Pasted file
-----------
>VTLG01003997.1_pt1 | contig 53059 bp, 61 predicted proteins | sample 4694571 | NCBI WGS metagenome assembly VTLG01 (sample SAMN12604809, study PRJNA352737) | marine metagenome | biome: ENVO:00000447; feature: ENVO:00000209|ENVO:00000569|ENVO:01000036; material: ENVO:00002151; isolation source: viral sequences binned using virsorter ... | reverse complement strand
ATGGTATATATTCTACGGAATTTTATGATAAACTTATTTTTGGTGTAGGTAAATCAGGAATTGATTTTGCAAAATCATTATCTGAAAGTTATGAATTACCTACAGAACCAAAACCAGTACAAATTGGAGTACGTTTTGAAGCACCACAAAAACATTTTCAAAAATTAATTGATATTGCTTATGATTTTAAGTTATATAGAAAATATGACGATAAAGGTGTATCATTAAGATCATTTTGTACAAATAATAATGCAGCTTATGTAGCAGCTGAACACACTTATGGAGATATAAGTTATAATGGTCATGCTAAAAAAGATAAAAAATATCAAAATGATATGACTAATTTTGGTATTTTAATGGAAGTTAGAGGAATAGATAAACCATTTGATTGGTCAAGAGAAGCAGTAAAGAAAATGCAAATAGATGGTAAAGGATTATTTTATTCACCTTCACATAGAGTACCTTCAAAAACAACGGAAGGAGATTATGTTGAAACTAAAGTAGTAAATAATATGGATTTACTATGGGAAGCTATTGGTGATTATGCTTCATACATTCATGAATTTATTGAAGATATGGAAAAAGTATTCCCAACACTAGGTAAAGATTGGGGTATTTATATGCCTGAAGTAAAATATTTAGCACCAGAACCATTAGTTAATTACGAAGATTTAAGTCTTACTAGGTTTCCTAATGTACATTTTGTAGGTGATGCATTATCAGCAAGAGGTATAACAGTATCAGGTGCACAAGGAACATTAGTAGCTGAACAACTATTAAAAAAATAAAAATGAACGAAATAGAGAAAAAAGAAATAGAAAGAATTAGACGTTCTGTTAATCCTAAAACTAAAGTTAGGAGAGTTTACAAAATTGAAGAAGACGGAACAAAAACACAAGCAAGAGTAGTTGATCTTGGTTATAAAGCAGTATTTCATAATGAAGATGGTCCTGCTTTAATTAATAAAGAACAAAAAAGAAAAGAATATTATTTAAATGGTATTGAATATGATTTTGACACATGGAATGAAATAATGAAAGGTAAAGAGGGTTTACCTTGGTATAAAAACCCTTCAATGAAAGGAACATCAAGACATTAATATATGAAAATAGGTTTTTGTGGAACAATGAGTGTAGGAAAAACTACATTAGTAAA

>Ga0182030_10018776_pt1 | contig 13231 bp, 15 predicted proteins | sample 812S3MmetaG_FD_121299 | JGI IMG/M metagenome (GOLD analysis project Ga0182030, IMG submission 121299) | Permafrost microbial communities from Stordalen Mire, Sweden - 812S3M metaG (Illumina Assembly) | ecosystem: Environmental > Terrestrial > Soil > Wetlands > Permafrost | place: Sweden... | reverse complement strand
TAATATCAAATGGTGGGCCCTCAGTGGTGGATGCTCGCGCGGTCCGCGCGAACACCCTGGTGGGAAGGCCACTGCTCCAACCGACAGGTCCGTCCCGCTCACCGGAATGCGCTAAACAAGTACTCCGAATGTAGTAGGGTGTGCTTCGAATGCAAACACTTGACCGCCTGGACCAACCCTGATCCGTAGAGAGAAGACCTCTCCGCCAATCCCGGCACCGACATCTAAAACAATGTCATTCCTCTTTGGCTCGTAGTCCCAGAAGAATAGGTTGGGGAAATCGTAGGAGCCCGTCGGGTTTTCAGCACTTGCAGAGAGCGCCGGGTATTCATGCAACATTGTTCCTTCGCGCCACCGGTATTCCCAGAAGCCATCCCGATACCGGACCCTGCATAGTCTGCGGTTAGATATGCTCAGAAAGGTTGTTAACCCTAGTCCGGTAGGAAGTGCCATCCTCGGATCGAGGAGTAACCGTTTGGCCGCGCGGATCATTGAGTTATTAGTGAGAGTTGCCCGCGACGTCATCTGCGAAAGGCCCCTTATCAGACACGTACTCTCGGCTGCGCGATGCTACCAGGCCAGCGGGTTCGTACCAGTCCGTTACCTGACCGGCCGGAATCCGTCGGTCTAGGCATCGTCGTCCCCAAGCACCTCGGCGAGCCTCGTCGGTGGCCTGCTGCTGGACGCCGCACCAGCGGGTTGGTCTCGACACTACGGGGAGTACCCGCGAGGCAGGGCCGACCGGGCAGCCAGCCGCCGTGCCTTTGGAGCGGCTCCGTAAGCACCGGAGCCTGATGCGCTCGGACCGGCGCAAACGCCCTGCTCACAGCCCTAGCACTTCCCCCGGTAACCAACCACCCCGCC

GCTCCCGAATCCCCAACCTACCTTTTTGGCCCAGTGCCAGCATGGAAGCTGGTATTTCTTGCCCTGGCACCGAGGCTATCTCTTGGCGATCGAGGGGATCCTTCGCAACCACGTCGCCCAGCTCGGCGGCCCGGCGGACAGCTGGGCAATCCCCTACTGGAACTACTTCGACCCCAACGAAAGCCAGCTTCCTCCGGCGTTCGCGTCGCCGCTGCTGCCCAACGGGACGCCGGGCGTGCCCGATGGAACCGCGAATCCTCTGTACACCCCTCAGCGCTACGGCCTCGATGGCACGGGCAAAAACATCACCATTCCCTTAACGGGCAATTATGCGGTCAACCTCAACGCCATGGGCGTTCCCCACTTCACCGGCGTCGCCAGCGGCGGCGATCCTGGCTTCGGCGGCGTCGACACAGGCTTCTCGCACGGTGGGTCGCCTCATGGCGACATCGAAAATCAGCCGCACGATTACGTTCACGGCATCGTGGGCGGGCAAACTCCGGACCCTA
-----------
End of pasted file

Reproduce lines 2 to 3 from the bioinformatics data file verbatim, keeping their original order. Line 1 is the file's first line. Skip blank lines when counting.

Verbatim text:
ATGGTATATATTCTACGGAATTTTATGATAAACTTATTTTTGGTGTAGGTAAATCAGGAATTGATTTTGCAAAATCATTATCTGAAAGTTATGAATTACCTACAGAACCAAAACCAGTACAAATTGGAGTACGTTTTGAAGCACCACAAAAACATTTTCAAAAATTAATTGATATTGCTTATGATTTTAAGTTATATAGAAAATATGACGATAAAGGTGTATCATTAAGATCATTTTGTACAAATAATAATGCAGCTTATGTAGCAGCTGAACACACTTATGGAGATATAAGTTATAATGGTCATGCTAAAAAAGATAAAAAATATCAAAATGATATGACTAATTTTGGTATTTTAATGGAAGTTAGAGGAATAGATAAACCATTTGATTGGTCAAGAGAAGCAGTAAAGAAAATGCAAATAGATGGTAAAGGATTATTTTATTCACCTTCACATAGAGTACCTTCAAAAACAACGGAAGGAGATTATGTTGAAACTAAAGTAGTAAATAATATGGATTTACTATGGGAAGCTATTGGTGATTATGCTTCATACATTCATGAATTTATTGAAGATATGGAAAAAGTATTCCCAACACTAGGTAAAGATTGGGGTATTTATATGCCTGAAGTAAAATATTTAGCACCAGAACCATTAGTTAATTACGAAGATTTAAGTCTTACTAGGTTTCCTAATGTACATTTTGTAGGTGATGCATTATCAGCAAGAGGTATAACAGTATCAGGTGCACAAGGAACATTAGTAGCTGAACAACTATTAAAAAAATAAAAATGAACGAAATAGAGAAAAAAGAAATAGAAAGAATTAGACGTTCTGTTAATCCTAAAACTAAAGTTAGGAGAGTTTACAAAATTGAAGAAGACGGAACAAAAACACAAGCAAGAGTAGTTGATCTTGGTTATAAAGCAGTATTTCATAATGAAGATGGTCCTGCTTTAATTAATAAAGAACAAAAAAGAAAAGAATATTATTTAAATGGTATTGAATATGATTTTGACACATGGAATGAAATAATGAAAGGTAAAGAGGGTTTACCTTGGTATAAAAACCCTTCAATGAAAGGAACATCAAGACATTAATATATGAAAATAGGTTTTTGTGGAACAATGAGTGTAGGAAAAACTACATTAGTAAA

>Ga0182030_10018776_pt1 | contig 13231 bp, 15 predicted proteins | sample 812S3MmetaG_FD_121299 | JGI IMG/M metagenome (GOLD analysis project Ga0182030, IMG submission 121299) | Permafrost microbial communities from Stordalen Mire, Sweden - 812S3M metaG (Illumina Assembly) | ecosystem: Environmental > Terrestrial > Soil > Wetlands > Permafrost | place: Sweden... | reverse complement strand